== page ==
“Tears are streaming down my face right now as I type these words. It is heartbreaking to know that all my life I tried so hard to…” ~Cindy Lietz
It may be a midlife crisis thing… or maybe just because I am continually immersed in creative thinking… but I do find myself putting a lot of thought into trying to figure out who I am as a creative being… and how can I pass along my passions to help others discover themselves as well.
Like so many other artists, I too have struggled with identity issues, for most of my life.
Well, as The Universe would have it, all things that you focus on seem to come together into one cohesive picture. That is, if you are looking for clues.
A few of these clues have been collecting in my life from seemingly unrelated sources. First, just before Christmas, my Mom gave me a box of keepsakes from my childhood. In there was some workbooks, some drawings and some poems from Elementary School. There was one item in particular that spoke to me deeply. A scrapbook filled with questions, assignments and projects related to a field trip I took to the Muttart Conservatory in Edmonton Alberta when I was in Grade 6. In a minute, I’ll explain why what I found in that book made me cry, and why it is relevant to this post.
Another piece to this puzzle is of course, my journey with you. Creating new polymer clay tutorials, week after week, year after year (over 250 now, and counting)… has not only been a challenge to pull off, but also a growing experience for me as a person and as a teacher. It has made me really think hard about how people learn, and as a result, what should be taught.
Because of the commitment Doug and I have made to delivering new videos every week, it really has forced me to continue learning new stuff all the time. To stay ahead of the pack so to speak. And that is invaluable to any teacher. This constant learning on my part keeps the knowledge that you are receiving, current and relevant. Which, trust me, not all teachers are doing. Just ask Willow about her 80 year old French teacher! LOL!
The third piece of this epiphany collection (good things always come in threes don’t they), is this video that Doug just sent me. It is of Sir Ken Robinson and his views on Education, Creativity, Passion and Online Learning. Why don’t you have a quick watch. It will set the stage for the for the rest of the post…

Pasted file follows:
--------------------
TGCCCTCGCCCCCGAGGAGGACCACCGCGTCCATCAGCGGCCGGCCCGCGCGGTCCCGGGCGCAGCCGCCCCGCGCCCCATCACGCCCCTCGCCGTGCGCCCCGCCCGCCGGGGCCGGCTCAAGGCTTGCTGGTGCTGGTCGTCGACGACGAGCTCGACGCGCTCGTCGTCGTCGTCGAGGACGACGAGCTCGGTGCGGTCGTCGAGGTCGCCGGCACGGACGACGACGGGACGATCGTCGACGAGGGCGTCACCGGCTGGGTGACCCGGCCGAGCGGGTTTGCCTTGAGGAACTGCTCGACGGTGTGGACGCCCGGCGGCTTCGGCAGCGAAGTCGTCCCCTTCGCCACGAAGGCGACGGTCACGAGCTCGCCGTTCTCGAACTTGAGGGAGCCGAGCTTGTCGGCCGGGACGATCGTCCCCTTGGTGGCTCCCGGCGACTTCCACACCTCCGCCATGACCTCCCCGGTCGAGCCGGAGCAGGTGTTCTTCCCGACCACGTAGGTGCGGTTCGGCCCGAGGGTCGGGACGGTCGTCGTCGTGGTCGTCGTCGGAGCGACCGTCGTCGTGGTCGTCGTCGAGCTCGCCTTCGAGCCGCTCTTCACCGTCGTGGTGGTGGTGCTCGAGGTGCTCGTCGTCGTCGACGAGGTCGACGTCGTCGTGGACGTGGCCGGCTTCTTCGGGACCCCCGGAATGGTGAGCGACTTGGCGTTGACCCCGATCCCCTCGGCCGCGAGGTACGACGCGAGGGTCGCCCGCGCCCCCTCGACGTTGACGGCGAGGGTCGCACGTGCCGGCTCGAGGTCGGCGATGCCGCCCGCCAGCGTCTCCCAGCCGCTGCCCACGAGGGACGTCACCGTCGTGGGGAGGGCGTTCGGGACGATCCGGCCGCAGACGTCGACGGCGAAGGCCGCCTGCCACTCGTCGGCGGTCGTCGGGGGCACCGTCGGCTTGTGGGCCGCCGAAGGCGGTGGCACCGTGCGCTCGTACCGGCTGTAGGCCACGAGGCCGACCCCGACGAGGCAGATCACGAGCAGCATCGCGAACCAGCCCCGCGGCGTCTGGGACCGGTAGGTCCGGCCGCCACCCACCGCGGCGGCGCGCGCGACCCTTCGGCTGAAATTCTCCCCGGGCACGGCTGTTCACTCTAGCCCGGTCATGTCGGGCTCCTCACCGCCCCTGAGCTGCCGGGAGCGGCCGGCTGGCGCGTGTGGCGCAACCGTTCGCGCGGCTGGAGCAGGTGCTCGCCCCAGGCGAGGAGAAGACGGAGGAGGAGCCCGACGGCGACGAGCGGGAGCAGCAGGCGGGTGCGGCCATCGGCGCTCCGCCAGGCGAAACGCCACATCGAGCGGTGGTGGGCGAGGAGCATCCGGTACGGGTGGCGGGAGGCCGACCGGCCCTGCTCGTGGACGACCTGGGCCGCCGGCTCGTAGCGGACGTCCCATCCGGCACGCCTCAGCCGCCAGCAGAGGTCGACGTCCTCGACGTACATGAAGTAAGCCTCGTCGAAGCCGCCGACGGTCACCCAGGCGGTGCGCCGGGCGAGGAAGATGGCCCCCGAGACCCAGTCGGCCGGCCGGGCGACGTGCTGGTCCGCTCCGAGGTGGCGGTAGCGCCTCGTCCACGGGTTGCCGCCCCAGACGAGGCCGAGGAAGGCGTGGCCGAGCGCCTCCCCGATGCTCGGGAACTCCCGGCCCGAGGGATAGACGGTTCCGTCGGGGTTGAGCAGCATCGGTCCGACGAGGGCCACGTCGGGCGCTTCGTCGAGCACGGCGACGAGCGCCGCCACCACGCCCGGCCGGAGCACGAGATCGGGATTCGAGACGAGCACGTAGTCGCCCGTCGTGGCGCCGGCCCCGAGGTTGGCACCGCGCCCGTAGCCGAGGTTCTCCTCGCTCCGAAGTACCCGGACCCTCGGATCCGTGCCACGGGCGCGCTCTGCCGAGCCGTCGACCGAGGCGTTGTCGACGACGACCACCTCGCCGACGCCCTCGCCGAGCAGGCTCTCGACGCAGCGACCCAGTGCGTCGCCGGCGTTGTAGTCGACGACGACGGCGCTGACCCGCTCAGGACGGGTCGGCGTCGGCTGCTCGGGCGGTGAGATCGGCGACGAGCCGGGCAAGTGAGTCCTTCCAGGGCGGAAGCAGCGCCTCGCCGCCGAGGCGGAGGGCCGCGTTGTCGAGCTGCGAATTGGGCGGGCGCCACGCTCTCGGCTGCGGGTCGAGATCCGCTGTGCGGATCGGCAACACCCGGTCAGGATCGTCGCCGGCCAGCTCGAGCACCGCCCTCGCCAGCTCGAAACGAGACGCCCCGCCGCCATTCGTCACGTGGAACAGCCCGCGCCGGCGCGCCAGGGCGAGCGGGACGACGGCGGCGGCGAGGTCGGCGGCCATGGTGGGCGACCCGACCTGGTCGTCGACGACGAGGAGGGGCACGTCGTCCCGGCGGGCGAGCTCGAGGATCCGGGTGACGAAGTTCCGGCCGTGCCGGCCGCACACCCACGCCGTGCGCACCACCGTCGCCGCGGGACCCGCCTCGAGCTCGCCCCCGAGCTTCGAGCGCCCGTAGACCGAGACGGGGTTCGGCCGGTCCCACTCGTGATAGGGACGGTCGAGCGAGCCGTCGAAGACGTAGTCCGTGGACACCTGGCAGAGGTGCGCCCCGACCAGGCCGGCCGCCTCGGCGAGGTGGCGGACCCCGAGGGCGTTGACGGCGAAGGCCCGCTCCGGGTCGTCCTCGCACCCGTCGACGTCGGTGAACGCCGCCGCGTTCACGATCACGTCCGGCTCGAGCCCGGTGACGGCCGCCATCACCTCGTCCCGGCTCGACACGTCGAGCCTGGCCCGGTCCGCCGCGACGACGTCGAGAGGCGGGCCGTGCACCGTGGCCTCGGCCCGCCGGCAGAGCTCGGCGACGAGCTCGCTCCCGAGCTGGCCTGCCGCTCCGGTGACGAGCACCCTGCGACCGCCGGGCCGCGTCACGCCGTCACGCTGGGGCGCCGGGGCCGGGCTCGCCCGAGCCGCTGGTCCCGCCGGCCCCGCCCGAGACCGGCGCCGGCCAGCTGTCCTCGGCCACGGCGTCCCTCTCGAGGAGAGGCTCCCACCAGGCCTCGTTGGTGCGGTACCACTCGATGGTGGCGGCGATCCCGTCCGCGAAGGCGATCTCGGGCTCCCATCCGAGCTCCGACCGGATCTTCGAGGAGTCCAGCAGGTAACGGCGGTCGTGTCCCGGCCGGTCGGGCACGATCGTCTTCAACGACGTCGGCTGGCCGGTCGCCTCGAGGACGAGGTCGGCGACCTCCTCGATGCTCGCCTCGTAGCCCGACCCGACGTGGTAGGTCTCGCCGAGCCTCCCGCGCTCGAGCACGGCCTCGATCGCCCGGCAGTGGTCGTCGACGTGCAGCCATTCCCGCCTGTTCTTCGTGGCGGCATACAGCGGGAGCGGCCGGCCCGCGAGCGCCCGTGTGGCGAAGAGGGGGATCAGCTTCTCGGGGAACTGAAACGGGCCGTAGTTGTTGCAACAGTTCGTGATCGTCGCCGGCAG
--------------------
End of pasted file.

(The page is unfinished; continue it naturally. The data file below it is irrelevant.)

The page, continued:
Now after watching that clip, and reflecting on what he said about teaching and learning, I would like to return to my story about the workbook I found in the box of childhood schoolwork.
The scanned image below of my childhood handwriting, is what I found inside the book, that made me cry. And as another amazing coincidence (believe me I only realized it today when I dug this out again for this post), it happened to be written at Easter time…
The Show House At Easter by Cindy Lee Ross (Lietz) age 11
As I walked up the ramp the sweet fragrance of fresh spring time flowers filled the air. When I entered the pyramid a field of colourful blooms greeted my eyes. A sea of creamy white Easter lilies welcomed me like a trumpet band.
Crimson red, golden yellow and blushing pink tulips stood at attention along the pathways. Clusters of sunshine yellow daffodils sang “Happy Easter” from their shining crowns. The daisy-like cineraria smiled with their freshly painted faces. The Muttart conservatory Show House at Easter is a paradise of blossoms.
What made me cry when I read this was how I felt for the little girl that wrote that beautiful piece. Do you recognize her writing in the color recipe posts? That little girl was passionate about flowers, colors and the beauty they presented when you were exposed to them. She described them in detail, with feeling and pure joy. She is exactly who I have struggled so hard to become after all these years. The girl I am today, was there all along.
And do you know what… to this day I still remember the feedback from my teacher about this little story… “Cindy you clearly love flowers, but you spent too long on that write-up and didn’t do a good enough job on the rest. The project was incomplete and the work was messy.” She pretty much said what all the teachers, minus a few angels, said about my work. “Cindy’s head is in the clouds and she needs to knuckle down and get some work done. Stop being such a dreamer!”
Tears are streaming down my face right now as I type these words. I can’t help it. It is heartbreaking to know that all my life I tried so hard to be better at what I wasn’t good at, and undervalued and pushed aside what was clearly easy and natural for me. I am sorry little one, that it took so long for me to find you… but at least now you are happy, dreaming your life away, and teaching others to dream too!
Sir Ken said so many things that speak to this very problem in the way that most children are taught today, and how our education systems are in dire need of change. New technologies (like our online video tutorials) make it possible for students to learn at their own pace in the way that works best for them. Good teachers have always been able to do that for their students… teach in a way that works best for the student. Sir Ken said that teaching is an art form… that technology alone won’t be enough, but in the hands of good teachers and engaged and imaginative students, it could.
He also speaks of the importance of finding yourself. In order for one to be in your element, you must be doing something that you’re good at and get… and you have to love it. Well I tell you I am in my element now, sharing my passion for color, flowers and polymer clay!
Thank you all for being part of my journey to find myself. I hope that I can be part (if only in a small way) of your journey of self discovery too. So go on… get your head in the clouds… let your inner child out… you deserve to be happy!